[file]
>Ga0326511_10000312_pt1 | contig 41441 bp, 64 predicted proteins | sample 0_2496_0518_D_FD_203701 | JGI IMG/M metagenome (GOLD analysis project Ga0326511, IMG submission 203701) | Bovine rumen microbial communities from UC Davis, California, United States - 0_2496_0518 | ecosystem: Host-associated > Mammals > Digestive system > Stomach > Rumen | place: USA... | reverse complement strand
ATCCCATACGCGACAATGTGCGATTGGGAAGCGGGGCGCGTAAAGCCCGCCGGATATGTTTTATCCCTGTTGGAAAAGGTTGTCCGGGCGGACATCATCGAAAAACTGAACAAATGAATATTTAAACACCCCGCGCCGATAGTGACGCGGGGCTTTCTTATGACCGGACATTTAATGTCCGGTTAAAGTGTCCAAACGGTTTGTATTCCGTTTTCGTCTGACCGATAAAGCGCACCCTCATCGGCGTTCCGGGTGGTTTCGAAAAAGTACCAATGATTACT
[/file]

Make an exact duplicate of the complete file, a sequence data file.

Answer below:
>Ga0326511_10000312_pt1 | contig 41441 bp, 64 predicted proteins | sample 0_2496_0518_D_FD_203701 | JGI IMG/M metagenome (GOLD analysis project Ga0326511, IMG submission 203701) | Bovine rumen microbial communities from UC Davis, California, United States - 0_2496_0518 | ecosystem: Host-associated > Mammals > Digestive system > Stomach > Rumen | place: USA... | reverse complement strand
ATCCCATACGCGACAATGTGCGATTGGGAAGCGGGGCGCGTAAAGCCCGCCGGATATGTTTTATCCCTGTTGGAAAAGGTTGTCCGGGCGGACATCATCGAAAAACTGAACAAATGAATATTTAAACACCCCGCGCCGATAGTGACGCGGGGCTTTCTTATGACCGGACATTTAATGTCCGGTTAAAGTGTCCAAACGGTTTGTATTCCGTTTTCGTCTGACCGATAAAGCGCACCCTCATCGGCGTTCCGGGTGGTTTCGAAAAAGTACCAATGATTACT